Taking the stairs
Weldon residents say they can live without elevator for next two months
Stella Shilko, 95, of The Weldon House has to climb four of these sets of stairs to get to her second-floor apartment. Recorder/Paul Franz Purchase photo reprints »
Stella Shilko, 95, rests between flights of stairs as she climbs to her apartment on the second floor of The Weldon House. Recorder/Paul Franz Purchase photo reprints »
Adele Sheperd, a seconod floor resident at the Weldon House, is not looking forward to climbing stairs when they begin repairs on elevator. Recorder/Paul Franz Purchase photo reprints »
GREENFIELD — Seventy-three-year-old Adele Sheperd said she isn’t thrilled that she will have to go up and down the stairs to her second floor apartment in the Weldon House while the building’s only elevator is being replaced,.
But, she said, “This will give us all some good exercise ... Many of us need it.”
She said even with a bad knee, she will try to endure without complaining for the next six to eight weeks, which is how long the project is expected to take.
Richard Henken, president of Schochet Companies, which owns the apartment building for elderly and disabled residents, said the company plans to replace as quickly as possible the only elevator in the 109-year-old former hotel on High Street.
On Monday, Schochet began the elevator replacement.
Henken said the company considered installing a second one, but learned it wouldn’t be architecturally or financially feasible.
He said an external elevator couldn’t be installed because Schochet is limited to what it can do, including the changes it can make to the stucco and concrete exterior of the historical building.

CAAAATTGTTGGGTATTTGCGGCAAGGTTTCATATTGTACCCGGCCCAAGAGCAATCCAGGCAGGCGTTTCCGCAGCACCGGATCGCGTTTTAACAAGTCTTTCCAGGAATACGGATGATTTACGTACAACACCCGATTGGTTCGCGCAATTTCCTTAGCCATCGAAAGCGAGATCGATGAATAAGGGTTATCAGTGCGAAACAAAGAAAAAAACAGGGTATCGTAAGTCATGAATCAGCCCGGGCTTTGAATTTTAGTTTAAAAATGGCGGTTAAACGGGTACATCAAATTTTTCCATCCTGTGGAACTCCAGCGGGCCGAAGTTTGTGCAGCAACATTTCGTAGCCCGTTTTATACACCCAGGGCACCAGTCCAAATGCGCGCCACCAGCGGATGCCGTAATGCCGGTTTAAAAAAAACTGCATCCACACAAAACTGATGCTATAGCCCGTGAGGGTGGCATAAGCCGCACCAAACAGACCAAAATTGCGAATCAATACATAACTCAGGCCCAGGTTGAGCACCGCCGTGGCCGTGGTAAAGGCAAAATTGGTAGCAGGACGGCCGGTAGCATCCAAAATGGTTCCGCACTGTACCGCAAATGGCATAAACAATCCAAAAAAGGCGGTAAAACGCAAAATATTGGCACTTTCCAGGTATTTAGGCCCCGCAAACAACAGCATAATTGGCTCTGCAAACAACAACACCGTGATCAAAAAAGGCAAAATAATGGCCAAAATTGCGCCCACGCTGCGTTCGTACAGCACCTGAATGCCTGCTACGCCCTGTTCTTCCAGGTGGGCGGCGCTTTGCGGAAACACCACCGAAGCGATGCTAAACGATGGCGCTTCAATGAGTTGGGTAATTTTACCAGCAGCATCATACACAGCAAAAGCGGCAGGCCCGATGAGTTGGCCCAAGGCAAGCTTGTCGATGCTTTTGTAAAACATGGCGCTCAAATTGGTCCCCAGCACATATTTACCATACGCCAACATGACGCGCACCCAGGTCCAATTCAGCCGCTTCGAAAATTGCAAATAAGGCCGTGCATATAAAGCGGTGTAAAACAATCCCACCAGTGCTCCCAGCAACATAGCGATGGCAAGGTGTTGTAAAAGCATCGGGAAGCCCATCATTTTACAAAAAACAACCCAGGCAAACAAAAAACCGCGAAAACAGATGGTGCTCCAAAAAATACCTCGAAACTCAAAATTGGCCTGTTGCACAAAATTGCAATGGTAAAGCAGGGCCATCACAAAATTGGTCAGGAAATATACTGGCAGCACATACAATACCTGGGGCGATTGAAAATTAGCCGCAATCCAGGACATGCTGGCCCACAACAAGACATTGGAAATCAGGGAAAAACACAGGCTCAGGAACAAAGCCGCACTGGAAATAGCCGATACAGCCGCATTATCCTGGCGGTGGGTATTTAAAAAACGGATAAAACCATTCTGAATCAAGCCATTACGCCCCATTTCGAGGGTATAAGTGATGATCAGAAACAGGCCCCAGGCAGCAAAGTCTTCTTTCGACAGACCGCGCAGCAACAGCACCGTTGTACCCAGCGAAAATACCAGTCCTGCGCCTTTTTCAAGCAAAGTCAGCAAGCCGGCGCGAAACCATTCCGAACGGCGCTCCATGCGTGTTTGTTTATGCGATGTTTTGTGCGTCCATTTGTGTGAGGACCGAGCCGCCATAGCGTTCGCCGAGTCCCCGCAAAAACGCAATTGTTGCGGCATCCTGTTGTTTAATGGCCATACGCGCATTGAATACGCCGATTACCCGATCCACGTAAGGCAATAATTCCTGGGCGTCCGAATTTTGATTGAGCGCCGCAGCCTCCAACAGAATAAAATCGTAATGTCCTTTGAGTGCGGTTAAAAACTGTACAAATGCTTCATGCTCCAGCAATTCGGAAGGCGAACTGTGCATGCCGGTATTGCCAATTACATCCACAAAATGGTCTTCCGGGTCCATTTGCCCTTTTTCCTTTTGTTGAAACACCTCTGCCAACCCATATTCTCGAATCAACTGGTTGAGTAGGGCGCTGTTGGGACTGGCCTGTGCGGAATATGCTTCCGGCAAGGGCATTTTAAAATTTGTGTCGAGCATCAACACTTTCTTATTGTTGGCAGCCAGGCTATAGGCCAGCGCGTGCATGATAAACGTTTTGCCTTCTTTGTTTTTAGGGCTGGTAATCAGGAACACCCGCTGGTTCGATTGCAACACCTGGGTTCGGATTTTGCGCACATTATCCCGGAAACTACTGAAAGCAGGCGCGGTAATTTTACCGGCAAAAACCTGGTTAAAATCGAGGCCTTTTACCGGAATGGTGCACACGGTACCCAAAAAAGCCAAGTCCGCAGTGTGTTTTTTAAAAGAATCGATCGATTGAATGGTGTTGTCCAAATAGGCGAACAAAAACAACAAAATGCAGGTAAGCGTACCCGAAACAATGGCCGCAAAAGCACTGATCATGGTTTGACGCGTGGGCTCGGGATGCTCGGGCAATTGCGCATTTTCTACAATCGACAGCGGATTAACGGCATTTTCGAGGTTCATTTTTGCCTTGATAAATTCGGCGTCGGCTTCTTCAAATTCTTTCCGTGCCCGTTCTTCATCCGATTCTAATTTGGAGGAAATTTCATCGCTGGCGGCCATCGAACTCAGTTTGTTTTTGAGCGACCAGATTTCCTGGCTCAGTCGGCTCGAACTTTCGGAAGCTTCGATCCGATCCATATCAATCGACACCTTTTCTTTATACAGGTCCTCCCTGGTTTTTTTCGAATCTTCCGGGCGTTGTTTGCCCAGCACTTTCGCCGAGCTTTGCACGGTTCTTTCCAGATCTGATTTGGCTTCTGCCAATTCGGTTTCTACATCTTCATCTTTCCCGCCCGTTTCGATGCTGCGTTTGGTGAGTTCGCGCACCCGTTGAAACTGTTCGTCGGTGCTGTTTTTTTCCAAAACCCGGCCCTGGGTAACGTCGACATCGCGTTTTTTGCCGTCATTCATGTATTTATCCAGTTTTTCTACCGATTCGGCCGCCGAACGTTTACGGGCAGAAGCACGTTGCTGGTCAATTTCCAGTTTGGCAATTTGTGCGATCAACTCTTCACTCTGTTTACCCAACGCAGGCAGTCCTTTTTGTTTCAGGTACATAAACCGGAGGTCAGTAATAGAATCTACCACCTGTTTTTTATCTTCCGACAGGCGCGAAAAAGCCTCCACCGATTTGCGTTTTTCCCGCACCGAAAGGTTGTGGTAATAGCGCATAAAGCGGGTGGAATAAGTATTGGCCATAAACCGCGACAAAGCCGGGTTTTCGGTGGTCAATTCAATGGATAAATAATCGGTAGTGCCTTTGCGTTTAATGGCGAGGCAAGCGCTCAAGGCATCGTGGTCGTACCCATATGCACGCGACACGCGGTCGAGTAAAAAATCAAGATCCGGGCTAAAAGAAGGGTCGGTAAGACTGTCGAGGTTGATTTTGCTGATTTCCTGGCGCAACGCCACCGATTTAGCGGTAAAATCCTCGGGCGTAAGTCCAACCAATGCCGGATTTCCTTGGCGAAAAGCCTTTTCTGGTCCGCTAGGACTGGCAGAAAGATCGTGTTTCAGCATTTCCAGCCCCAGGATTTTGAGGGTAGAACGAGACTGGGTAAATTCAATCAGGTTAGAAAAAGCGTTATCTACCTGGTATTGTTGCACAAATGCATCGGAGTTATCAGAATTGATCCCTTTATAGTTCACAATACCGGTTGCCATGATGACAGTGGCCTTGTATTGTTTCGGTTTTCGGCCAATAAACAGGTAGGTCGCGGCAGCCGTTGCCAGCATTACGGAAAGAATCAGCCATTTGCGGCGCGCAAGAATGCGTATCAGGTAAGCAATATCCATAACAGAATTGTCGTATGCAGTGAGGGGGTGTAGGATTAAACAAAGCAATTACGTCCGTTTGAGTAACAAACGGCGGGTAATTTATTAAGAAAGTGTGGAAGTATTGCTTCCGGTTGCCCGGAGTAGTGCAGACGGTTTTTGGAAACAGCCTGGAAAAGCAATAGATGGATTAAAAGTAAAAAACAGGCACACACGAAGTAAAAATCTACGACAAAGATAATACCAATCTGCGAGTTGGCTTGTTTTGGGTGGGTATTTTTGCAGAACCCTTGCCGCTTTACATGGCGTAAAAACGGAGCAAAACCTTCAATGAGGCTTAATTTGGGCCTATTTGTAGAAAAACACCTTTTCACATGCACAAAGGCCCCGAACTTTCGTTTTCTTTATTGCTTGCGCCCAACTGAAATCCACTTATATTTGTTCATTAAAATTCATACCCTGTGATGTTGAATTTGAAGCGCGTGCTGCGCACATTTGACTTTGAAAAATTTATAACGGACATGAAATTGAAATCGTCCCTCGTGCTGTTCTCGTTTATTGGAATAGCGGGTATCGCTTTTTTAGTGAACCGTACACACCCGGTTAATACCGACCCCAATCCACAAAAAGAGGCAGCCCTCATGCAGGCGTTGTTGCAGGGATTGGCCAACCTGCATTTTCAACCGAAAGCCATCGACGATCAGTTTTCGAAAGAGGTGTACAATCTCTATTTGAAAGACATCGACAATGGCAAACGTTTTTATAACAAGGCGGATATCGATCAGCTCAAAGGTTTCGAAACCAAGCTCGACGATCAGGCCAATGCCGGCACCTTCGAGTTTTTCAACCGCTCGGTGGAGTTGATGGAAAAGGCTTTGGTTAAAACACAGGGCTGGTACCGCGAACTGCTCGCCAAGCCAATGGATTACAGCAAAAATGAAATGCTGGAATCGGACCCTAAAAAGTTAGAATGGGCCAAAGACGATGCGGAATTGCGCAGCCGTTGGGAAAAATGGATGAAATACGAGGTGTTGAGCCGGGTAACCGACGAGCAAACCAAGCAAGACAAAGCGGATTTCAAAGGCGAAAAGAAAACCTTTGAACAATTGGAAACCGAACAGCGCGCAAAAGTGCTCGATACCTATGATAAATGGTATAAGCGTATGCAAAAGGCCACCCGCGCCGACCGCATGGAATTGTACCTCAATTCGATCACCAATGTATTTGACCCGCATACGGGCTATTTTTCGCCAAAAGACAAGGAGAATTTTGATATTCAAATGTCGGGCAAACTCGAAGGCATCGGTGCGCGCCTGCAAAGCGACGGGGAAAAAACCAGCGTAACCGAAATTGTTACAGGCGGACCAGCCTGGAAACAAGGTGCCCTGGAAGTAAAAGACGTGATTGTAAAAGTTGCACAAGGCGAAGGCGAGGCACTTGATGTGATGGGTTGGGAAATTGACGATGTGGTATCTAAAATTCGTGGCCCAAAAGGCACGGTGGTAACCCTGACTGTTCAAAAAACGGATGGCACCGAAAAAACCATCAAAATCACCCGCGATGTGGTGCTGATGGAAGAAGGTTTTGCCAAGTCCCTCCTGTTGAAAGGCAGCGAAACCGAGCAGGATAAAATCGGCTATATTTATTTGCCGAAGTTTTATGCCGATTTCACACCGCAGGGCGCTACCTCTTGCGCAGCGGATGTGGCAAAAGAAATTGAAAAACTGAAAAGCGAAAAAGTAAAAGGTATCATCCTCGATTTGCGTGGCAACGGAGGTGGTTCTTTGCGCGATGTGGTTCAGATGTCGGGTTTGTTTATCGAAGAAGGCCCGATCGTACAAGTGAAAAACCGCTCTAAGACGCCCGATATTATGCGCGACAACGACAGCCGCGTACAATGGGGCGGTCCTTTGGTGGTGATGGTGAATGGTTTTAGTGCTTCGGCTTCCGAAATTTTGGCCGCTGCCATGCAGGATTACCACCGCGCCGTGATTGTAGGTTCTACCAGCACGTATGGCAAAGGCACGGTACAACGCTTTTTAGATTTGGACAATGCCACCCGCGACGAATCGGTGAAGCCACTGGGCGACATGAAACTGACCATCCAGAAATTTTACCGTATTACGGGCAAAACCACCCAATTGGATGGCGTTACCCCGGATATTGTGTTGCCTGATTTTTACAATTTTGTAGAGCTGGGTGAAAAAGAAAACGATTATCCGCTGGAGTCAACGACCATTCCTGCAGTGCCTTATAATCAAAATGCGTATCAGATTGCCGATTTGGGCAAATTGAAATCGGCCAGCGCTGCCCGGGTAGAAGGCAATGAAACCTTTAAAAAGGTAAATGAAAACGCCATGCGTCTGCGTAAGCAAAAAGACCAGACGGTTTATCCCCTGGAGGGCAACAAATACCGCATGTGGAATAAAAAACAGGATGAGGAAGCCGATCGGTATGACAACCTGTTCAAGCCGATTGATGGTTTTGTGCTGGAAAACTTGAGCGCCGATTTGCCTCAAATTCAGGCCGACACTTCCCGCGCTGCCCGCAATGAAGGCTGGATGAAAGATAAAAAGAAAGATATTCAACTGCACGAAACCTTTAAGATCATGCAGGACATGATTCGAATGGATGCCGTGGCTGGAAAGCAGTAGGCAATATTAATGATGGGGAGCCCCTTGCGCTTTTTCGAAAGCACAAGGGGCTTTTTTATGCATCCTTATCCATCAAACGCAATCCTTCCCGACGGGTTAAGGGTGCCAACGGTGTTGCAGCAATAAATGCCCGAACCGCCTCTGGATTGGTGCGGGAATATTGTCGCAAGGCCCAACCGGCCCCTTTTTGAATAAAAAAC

The company plans to reopen the elevator the week of Sept. 29, if all goes well.
That means elderly and disabled residents have to climb one, two or three stories to get to their apartments. The Weldon houses 112 low-income, elderly and disabled residents in 105 apartments on five floors.
The company has hired two temporary full-time employees to help residents carry groceries, laundry or whatever else, or to simply help them up the stairs. It has also placed chairs on each landing between floors so that residents can stop and sit to catch their breath.
As some residents sat outside on benches beneath windows on the back side of the building Tuesday, they could hear others walking up several stairs, pausing, and then continuing after they apparently rested a moment.
“We love our residents and want to make sure they’re safe,” said Henken.
He said he understands the hardship some are feeling and Schochet wants to do whatever it can to help make the transition and construction time smooth and pleasant.
Three residents left the building for the next two months to live with friends or relatives, he said, while two others plan to spend some time in a local hotel.
“Residents will continue to pay rent and Schochet will pay for their hotel stay, even if it ends up costing more than what they pay” in rent, he said. “We want to make this easy on them.”
Henken said the two new employees will each work eight hours a day during the week. He said their shifts will overlap, so there will be at least one person there to help residents from 8 a.m. to 9 p.m.
Residents will have to ask friends or family for their help on weekends.
“We do understand and feel bad about the inconvenience this is causing, but there’s not a lot we can do about it,” said Henken.
Greenfield Building Inspector Mark Snow said because it is an existing building and no other major renovations are being done, there is no requirement to add another elevator. He said if the company did add another, it would turn into a much larger and lengthier project.